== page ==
Indoor Environmental Quality
What workers can do
When workers suspect their health problems are caused by chemicals in their work areas, workers should:
- Report their concerns immediately to supervisors or those persons responsible for building safety and health or maintenance.
- If necessary, see their doctor or health care provider.
- Avoid the use of air fresheners and room deodorizers. These can cause eye, nose, and throat irritation.
- Properly store all foods and dispose of trash promptly to prevent odors.
What management and building owners can do
When workers suspect their health problems are caused by exposure to chemicals in their work environment, owners and managers should:
- Always respond when occupant health concerns are reported.
- Establish clear procedures for recording and responding to IEQ complaints to ensure an adequate and timely response.
- Log all complaints or problem reports.
- Collect information about each complaint.
- Ensure confidentiality.
- Determine a plan for response.
- Identify appropriate resources for response.
- Apply remedial action.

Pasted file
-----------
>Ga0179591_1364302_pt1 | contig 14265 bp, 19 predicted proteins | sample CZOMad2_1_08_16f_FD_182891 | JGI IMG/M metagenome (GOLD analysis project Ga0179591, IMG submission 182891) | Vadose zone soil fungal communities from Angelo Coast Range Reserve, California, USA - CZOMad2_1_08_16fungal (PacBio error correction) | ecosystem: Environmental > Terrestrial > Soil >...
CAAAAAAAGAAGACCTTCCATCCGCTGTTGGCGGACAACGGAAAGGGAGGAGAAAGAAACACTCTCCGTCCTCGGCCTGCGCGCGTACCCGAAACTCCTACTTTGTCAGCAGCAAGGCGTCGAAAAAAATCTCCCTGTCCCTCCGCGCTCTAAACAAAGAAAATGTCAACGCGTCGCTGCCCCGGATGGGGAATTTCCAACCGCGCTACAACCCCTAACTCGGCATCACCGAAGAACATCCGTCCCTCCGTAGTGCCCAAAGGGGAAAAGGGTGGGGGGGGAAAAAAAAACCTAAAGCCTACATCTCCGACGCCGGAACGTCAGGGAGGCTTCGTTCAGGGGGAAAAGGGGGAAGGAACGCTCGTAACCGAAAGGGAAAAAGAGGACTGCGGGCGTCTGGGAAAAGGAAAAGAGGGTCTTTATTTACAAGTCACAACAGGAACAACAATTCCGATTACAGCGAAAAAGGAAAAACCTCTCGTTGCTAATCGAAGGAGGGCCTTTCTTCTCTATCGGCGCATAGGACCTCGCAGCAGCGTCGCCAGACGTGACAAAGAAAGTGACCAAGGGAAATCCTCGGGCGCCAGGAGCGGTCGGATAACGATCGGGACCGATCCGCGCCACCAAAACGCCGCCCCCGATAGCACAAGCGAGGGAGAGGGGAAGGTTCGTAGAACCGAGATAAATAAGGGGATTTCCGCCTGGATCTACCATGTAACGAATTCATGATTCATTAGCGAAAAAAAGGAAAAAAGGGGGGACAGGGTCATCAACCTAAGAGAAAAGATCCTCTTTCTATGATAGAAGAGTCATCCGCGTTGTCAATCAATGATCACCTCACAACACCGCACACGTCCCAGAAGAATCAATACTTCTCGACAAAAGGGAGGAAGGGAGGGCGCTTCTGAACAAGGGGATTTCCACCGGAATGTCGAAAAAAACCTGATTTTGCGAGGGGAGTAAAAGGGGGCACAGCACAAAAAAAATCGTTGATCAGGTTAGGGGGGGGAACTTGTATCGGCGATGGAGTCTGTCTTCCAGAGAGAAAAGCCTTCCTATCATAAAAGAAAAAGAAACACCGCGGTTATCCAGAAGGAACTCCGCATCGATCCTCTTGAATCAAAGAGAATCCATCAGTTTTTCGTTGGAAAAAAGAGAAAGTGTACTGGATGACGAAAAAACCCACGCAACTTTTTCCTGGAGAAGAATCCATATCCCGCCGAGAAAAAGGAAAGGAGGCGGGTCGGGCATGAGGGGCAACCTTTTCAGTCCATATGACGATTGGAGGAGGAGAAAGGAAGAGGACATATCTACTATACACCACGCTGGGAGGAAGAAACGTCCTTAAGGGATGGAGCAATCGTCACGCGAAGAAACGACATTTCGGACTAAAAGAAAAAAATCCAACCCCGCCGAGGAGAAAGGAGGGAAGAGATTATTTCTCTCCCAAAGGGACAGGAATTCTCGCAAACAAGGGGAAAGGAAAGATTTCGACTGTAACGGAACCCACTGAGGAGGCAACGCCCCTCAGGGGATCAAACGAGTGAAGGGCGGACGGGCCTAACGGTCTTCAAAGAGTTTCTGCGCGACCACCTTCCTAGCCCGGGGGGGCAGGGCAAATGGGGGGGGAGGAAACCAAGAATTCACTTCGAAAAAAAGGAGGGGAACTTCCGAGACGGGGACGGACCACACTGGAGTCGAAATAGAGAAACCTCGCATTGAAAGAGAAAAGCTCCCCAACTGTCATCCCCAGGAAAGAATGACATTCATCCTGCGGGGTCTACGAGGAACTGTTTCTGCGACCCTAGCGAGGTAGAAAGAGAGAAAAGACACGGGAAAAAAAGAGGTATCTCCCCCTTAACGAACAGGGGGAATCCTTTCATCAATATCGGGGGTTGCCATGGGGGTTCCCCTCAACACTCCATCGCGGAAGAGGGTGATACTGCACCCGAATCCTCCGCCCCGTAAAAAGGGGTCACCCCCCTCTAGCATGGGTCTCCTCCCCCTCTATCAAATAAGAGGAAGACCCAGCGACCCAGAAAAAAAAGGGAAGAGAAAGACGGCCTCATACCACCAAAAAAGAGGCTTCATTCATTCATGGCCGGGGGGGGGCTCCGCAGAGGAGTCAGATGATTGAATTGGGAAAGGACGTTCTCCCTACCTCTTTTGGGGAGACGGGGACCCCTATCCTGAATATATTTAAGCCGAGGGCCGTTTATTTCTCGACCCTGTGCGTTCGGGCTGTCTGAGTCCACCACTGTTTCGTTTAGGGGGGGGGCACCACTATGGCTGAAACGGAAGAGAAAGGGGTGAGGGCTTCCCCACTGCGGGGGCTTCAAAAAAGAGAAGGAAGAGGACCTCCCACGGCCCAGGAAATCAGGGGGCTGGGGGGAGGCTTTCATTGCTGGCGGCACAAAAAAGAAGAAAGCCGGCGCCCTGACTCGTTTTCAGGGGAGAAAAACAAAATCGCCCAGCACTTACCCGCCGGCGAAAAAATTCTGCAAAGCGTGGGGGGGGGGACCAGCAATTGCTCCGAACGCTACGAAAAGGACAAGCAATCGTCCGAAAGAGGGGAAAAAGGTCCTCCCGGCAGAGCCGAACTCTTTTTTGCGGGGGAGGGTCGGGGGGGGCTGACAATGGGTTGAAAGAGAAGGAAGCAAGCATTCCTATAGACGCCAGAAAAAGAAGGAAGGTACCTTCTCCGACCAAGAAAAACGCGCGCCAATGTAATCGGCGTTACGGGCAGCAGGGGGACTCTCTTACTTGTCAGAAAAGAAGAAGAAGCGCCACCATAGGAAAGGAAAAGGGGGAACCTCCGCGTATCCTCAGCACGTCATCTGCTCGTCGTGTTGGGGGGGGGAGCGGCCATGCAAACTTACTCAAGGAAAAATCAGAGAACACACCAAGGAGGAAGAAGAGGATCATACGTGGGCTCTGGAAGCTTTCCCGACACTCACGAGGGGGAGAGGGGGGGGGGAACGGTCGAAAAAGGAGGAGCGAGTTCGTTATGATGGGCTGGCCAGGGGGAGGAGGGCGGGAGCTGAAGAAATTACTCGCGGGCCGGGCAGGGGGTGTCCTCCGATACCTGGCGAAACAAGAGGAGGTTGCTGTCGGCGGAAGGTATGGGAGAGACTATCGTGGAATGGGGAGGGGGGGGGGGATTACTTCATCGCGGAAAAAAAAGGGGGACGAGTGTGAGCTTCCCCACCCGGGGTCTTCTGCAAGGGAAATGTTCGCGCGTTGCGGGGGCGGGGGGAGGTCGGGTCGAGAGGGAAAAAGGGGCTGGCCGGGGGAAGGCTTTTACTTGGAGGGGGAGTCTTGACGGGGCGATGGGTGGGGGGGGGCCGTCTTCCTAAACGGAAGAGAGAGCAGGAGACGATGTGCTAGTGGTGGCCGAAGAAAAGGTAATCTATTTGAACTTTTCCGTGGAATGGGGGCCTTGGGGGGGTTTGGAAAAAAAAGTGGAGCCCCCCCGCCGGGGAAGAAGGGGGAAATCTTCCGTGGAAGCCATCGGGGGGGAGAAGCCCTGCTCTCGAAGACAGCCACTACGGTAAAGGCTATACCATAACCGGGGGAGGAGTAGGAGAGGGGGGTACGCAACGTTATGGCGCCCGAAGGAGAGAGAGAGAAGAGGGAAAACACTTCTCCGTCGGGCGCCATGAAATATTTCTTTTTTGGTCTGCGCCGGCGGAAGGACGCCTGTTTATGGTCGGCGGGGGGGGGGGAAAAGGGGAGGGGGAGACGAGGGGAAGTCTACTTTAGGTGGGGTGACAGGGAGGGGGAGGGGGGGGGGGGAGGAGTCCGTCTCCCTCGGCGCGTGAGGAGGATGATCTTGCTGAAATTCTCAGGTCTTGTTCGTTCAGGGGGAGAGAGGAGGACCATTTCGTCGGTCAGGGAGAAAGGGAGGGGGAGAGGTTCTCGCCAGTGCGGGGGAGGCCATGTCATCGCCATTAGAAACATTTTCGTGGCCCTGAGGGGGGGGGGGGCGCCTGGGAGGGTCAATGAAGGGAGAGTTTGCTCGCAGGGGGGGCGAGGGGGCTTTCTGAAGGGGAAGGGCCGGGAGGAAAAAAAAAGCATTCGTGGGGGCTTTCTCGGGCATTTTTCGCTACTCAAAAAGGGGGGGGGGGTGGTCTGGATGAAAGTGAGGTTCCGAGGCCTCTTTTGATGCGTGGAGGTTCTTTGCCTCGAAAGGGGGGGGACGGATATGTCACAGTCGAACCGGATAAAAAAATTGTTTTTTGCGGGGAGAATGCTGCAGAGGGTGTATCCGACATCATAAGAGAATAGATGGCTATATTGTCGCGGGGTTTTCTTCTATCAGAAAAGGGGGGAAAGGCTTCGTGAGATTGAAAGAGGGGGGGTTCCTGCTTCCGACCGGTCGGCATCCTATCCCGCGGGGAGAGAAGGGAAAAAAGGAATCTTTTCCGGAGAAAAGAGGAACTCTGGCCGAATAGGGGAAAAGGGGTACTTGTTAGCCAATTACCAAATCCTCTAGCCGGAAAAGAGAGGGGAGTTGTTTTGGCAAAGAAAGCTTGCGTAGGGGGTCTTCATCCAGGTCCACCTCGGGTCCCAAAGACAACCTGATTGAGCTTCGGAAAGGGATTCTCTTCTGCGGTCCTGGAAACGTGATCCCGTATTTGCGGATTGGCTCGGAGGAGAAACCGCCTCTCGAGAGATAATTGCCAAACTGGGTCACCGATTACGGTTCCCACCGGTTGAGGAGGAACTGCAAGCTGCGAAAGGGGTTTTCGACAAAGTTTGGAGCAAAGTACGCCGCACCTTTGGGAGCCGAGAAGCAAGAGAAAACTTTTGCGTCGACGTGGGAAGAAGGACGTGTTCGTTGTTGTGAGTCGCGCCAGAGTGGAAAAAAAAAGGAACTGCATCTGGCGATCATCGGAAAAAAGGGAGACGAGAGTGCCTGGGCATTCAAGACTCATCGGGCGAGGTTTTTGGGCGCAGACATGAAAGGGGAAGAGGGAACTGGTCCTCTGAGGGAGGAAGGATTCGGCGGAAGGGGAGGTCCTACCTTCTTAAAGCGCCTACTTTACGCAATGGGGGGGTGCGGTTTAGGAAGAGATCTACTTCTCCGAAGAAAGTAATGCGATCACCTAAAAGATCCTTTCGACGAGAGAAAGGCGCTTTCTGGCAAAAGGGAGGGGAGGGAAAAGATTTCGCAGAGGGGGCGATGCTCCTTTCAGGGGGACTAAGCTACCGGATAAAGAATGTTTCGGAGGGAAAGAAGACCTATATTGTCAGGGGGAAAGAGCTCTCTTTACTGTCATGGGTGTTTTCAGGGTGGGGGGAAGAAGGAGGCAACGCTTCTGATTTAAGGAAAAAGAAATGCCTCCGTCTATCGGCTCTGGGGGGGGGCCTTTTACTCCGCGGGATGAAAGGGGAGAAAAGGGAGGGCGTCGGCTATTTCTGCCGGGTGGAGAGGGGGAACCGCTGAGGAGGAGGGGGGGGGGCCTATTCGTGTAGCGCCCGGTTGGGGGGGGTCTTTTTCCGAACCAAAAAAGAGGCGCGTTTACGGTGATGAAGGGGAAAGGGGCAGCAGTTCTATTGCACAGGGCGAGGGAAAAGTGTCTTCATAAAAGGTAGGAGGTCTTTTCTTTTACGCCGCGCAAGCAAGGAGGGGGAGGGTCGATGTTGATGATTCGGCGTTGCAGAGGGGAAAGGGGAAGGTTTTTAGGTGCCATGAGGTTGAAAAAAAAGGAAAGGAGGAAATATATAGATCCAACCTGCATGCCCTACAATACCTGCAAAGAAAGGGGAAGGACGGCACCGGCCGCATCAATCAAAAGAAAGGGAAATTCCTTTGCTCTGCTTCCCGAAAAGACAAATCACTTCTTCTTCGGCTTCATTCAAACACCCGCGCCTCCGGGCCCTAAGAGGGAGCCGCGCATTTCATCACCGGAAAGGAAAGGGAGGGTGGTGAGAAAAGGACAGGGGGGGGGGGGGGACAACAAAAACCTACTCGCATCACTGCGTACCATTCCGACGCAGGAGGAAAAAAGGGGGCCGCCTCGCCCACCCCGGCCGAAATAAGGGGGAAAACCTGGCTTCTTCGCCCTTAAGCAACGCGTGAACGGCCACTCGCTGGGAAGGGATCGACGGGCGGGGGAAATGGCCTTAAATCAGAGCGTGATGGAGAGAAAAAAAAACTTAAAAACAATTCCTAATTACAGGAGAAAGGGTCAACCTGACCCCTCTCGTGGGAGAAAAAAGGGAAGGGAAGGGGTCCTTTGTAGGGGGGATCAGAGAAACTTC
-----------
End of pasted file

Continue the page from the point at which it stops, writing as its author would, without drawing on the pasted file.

- Provide feedback to building occupants regarding the complaint and response actions.
- Follow-up to ensure that remedial action has been effective.
- Identify and repair all areas of water incursion.
- Schedule building renovation projects after work hours or when the building is unoccupied.
- Open windows or increase ventilation to dilute chemical odors.
- Ask your product suppliers for information on chemical emissions and potential health hazards.
- Choose products that emit low or no VOCs when choosing new or replacement carpets, flooring, office furniture, and paints.
- Choose low VOC emitting cleaners.
- Ensure that the manufacturer’s instructions for the use of all cleaning products are followed.
- Dilute products to the recommended strength before using.
- Prohibit mixing of cleaning products.
- Properly store cleaning and maintenance chemicals with containers closed and tightly sealed.
- Do not store chemical products in equipment rooms where they could contaminate the heating, ventilation, and air-conditioning (HVAC) system.
- Provide proper ventilation and maintain the HVAC systems.
- Apply pesticides only when the building is unoccupied. Follow the integrated pest management (IPM) system to prevent risks of exposure.
- Further information for pest control can be found at the Environmental Protection Agency’s website.
You can learn more about potentially hazardous housekeeping or maintenance products by requesting a copy of the material safety data sheet (MSDS). The MSDS contains complete information about a product, including all safety precautions. Request a copy by calling the manufacturer’s number on the product.